Ravens linebackers coach, Maxie Baughan calls a fourth-quarter timeout Dec. 22, 1996, in a 24-21 loss to the Houston Oilers. At right is coach Ted Marchibroda.

The Ravens had the fourth and 26th overall selections in that year’s draft. They settled on tackle Jonathan Ogden with the fourth pick. There was much disagreement about what to do with No. 26.

Mr. Baughan recalled getting worked up when making an impassioned case to take linebacker Ray Lewis, even though he was undersized for the position.

“I worked him out. I thought he was awesome. There wasn’t any question in my mind he was the best football player out there,” Mr. Baughan told the Carroll County Times in 2010. “He weighed 237 pounds. That was plenty big. All he did was make all the tackles, all over the field.

“On draft day, they were thinking about somebody else. I said, ‘Hey, look, here’s the best player on the board. We’ve got to get him.’ [Team owner] Art Modell, [general manager] Ozzie Newsome, Ted, they finally agreed with me.”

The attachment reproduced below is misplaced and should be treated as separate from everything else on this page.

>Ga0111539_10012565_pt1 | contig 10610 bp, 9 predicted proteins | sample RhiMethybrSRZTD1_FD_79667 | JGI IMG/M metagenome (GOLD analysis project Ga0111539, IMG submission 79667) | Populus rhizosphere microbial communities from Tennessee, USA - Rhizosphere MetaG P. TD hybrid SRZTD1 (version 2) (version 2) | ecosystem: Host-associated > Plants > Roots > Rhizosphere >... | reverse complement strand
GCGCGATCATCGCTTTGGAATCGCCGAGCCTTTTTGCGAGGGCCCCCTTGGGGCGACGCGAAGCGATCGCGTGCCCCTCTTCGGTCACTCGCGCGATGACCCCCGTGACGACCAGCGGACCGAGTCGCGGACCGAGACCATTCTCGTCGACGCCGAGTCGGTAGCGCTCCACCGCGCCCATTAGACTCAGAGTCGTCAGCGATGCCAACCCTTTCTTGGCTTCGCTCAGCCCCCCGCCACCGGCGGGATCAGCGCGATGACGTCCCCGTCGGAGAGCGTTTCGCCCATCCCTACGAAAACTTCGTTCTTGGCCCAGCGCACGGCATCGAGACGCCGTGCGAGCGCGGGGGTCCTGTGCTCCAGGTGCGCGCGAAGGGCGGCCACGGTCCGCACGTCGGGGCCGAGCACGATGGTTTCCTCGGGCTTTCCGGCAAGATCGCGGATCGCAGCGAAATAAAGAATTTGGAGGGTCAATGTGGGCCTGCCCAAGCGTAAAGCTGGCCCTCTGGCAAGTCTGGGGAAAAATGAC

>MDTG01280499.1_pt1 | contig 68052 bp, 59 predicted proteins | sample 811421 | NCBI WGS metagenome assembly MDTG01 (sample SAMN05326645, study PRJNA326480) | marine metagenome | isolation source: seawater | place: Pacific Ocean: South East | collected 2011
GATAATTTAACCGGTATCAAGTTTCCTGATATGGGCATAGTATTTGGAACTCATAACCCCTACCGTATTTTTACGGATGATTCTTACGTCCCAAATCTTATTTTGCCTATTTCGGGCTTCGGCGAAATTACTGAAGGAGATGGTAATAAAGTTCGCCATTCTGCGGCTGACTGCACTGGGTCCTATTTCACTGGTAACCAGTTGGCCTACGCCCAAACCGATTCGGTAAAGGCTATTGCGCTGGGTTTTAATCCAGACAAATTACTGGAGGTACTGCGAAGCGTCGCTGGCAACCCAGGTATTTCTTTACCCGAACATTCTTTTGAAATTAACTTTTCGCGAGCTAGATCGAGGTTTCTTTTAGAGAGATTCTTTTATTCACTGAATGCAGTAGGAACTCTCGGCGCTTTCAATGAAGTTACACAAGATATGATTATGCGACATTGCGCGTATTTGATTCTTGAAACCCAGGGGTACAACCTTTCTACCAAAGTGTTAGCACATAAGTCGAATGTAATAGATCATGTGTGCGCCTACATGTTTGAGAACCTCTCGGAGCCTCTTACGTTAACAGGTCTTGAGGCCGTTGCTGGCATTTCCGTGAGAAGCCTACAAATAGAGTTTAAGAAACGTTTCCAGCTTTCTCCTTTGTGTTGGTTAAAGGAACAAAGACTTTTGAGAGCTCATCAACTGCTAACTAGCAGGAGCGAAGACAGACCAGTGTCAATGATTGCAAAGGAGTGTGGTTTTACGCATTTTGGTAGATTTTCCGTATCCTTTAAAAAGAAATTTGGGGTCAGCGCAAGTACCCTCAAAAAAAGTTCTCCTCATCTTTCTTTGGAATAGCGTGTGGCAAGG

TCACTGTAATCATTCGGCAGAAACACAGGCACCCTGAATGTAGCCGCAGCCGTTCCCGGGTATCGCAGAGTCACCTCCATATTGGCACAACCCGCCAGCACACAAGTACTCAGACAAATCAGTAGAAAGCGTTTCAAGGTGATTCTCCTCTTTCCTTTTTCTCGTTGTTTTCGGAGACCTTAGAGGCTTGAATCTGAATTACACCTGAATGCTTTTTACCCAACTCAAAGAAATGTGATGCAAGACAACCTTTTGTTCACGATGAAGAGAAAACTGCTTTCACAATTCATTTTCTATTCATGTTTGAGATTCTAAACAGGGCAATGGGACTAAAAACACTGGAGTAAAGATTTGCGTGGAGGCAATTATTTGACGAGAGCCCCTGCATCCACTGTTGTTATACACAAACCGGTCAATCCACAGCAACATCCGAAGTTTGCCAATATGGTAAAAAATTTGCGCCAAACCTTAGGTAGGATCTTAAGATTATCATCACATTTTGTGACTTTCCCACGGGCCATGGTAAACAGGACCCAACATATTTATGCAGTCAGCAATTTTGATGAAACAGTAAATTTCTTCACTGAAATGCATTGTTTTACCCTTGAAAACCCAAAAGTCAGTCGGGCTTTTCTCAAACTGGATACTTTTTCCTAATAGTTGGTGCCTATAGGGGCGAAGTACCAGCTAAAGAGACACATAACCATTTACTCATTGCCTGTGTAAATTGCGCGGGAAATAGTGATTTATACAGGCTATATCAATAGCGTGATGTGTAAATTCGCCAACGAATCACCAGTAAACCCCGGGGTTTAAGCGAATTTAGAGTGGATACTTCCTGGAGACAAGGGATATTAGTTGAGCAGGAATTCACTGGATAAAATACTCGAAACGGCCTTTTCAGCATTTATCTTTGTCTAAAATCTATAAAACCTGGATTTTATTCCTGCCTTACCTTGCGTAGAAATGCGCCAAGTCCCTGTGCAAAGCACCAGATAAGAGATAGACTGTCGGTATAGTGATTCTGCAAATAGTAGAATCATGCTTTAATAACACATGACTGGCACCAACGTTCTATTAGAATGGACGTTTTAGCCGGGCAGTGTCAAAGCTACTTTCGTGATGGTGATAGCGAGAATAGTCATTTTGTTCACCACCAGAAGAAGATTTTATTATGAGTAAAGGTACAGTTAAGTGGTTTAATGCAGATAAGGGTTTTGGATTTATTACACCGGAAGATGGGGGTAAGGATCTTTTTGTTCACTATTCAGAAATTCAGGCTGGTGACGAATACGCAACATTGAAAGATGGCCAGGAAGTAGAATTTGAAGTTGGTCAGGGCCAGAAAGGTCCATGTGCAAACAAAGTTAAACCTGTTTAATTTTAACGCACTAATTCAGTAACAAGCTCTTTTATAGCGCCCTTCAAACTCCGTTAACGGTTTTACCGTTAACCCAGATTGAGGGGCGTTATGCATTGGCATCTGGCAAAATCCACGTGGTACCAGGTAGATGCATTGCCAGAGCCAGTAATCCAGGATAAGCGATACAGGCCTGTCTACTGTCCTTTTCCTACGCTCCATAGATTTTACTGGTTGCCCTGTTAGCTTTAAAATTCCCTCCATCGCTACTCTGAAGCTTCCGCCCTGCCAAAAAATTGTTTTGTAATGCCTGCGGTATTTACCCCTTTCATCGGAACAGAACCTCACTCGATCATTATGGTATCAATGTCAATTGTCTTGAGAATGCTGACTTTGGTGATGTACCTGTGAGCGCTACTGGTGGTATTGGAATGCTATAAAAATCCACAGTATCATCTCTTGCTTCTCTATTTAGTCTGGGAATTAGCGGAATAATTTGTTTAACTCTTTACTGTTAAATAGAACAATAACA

Mr. Lewis went on to a Hall of Fame career and credited Mr. Baughan for bringing him in and helping develop him during his first three NFL seasons.

“He went out on a limb for me when everybody was talking about size and this and that,” Mr. Lewis told the Times. “Maxie was a great part of my life.”


“Three of his students — Peter Boulware, Ray Lewis and Jamie Sharper — brought aptitude and ability with them while learning from a master teacher at the position,” Sun sports columnist John Steadman wrote in 1999.

“Maxie was a great mentor for a young linebacker core early in my career,” Mr. Sharper said. “Having all rookies, and second-year Ray [Lewis], to start my career felt like college again because we were so young. Maxie made sure we understood it was a profession and had us learning to be professional football players and not just football guys.”